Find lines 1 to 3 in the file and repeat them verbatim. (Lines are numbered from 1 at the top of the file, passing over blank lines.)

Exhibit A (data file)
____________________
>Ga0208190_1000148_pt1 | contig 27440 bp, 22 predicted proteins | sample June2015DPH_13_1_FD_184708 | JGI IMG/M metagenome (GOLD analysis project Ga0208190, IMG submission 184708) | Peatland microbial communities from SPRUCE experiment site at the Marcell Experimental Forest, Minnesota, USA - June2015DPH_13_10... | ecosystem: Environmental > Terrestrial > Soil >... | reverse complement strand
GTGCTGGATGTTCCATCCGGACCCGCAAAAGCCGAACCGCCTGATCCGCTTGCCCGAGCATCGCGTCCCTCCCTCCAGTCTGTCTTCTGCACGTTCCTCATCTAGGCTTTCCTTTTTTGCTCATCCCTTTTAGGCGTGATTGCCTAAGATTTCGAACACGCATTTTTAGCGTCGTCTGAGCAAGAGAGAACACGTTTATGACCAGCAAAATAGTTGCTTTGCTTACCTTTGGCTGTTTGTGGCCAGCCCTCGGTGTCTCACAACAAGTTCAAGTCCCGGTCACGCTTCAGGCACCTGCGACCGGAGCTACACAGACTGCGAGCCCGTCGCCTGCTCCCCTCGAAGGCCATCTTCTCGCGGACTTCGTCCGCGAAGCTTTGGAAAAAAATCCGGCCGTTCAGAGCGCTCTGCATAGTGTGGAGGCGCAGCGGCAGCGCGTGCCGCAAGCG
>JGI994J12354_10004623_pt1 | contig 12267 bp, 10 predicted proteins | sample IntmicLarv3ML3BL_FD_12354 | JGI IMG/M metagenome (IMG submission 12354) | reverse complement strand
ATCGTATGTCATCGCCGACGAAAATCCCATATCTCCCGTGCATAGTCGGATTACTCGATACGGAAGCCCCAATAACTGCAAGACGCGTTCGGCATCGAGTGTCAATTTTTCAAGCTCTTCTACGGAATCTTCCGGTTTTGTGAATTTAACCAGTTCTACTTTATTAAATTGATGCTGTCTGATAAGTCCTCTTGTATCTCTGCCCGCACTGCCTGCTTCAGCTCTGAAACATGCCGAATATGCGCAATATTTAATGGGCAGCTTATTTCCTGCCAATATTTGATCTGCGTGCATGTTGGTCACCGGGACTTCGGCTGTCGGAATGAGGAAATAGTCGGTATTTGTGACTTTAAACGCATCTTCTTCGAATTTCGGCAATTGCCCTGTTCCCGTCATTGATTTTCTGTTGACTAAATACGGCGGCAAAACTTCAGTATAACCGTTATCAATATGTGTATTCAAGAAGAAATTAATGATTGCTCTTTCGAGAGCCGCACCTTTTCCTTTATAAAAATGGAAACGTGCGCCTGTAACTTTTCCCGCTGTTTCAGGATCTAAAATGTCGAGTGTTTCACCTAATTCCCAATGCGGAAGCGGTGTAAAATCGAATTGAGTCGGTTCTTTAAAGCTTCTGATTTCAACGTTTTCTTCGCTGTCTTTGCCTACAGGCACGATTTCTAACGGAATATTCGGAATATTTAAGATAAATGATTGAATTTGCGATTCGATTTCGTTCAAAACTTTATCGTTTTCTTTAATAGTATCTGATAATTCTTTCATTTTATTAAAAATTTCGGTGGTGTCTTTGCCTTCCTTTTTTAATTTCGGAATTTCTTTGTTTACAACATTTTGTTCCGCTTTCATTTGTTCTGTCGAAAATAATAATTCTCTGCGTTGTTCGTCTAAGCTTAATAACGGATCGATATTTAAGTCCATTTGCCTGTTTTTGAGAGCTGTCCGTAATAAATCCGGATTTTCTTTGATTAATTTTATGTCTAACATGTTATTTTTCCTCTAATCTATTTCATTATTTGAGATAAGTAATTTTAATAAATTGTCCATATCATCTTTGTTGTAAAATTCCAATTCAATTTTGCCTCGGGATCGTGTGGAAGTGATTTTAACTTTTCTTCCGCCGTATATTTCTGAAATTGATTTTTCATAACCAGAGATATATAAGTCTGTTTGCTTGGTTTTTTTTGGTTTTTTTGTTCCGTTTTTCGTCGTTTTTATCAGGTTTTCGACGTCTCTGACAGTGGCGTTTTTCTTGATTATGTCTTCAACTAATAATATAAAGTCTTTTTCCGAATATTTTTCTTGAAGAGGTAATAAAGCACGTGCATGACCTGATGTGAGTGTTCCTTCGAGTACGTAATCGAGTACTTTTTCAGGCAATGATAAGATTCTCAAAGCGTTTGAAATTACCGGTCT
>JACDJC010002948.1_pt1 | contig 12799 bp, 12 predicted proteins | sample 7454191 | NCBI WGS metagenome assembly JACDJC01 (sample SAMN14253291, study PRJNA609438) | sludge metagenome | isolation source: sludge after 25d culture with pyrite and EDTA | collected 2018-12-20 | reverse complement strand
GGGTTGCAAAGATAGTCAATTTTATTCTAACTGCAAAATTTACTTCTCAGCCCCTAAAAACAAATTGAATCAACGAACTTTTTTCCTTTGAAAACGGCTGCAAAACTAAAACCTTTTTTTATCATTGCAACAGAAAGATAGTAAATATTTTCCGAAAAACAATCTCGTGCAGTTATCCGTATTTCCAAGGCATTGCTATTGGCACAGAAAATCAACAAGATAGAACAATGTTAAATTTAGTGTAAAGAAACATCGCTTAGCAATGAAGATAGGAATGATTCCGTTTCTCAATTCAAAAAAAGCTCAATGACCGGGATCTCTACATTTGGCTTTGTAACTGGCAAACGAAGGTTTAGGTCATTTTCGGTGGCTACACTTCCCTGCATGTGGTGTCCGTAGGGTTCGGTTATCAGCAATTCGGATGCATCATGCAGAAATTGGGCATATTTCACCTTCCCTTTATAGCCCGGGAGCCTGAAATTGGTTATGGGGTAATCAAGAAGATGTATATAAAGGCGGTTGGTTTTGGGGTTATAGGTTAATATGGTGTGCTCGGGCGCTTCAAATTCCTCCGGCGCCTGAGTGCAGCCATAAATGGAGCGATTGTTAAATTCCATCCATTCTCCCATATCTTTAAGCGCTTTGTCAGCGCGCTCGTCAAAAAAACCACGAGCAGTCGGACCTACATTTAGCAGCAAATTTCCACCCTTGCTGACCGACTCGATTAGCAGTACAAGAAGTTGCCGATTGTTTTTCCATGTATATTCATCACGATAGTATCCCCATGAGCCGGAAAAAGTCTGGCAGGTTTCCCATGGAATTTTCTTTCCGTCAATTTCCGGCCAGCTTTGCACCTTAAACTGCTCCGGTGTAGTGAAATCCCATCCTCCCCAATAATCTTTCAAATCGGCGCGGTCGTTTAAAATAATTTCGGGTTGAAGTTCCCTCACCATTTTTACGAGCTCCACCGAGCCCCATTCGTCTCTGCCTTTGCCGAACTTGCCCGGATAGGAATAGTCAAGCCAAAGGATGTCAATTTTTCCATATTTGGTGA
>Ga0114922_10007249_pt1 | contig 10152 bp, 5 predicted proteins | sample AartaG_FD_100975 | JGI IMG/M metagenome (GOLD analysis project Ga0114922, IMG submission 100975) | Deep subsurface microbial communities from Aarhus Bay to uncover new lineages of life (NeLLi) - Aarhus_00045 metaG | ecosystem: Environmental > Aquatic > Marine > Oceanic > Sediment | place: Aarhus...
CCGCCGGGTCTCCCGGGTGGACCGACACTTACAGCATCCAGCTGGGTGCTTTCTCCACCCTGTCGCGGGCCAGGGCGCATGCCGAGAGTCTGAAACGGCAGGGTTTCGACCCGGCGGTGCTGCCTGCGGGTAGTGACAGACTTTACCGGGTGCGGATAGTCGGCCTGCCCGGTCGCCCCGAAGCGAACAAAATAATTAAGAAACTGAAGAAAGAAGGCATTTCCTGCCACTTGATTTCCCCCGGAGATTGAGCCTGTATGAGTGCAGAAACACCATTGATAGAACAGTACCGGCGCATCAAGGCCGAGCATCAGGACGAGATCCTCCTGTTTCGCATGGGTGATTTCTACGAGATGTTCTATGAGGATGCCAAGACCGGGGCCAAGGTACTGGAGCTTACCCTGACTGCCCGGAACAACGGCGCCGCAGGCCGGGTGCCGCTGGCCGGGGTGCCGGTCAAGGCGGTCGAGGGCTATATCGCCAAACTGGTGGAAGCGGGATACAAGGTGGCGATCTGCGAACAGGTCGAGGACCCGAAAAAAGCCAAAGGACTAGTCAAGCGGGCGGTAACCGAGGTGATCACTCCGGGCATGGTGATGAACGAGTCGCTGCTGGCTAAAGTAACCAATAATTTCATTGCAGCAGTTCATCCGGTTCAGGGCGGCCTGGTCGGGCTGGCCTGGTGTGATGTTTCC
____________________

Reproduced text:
>Ga0208190_1000148_pt1 | contig 27440 bp, 22 predicted proteins | sample June2015DPH_13_1_FD_184708 | JGI IMG/M metagenome (GOLD analysis project Ga0208190, IMG submission 184708) | Peatland microbial communities from SPRUCE experiment site at the Marcell Experimental Forest, Minnesota, USA - June2015DPH_13_10... | ecosystem: Environmental > Terrestrial > Soil >... | reverse complement strand
GTGCTGGATGTTCCATCCGGACCCGCAAAAGCCGAACCGCCTGATCCGCTTGCCCGAGCATCGCGTCCCTCCCTCCAGTCTGTCTTCTGCACGTTCCTCATCTAGGCTTTCCTTTTTTGCTCATCCCTTTTAGGCGTGATTGCCTAAGATTTCGAACACGCATTTTTAGCGTCGTCTGAGCAAGAGAGAACACGTTTATGACCAGCAAAATAGTTGCTTTGCTTACCTTTGGCTGTTTGTGGCCAGCCCTCGGTGTCTCACAACAAGTTCAAGTCCCGGTCACGCTTCAGGCACCTGCGACCGGAGCTACACAGACTGCGAGCCCGTCGCCTGCTCCCCTCGAAGGCCATCTTCTCGCGGACTTCGTCCGCGAAGCTTTGGAAAAAAATCCGGCCGTTCAGAGCGCTCTGCATAGTGTGGAGGCGCAGCGGCAGCGCGTGCCGCAAGCG
>JGI994J12354_10004623_pt1 | contig 12267 bp, 10 predicted proteins | sample IntmicLarv3ML3BL_FD_12354 | JGI IMG/M metagenome (IMG submission 12354) | reverse complement strand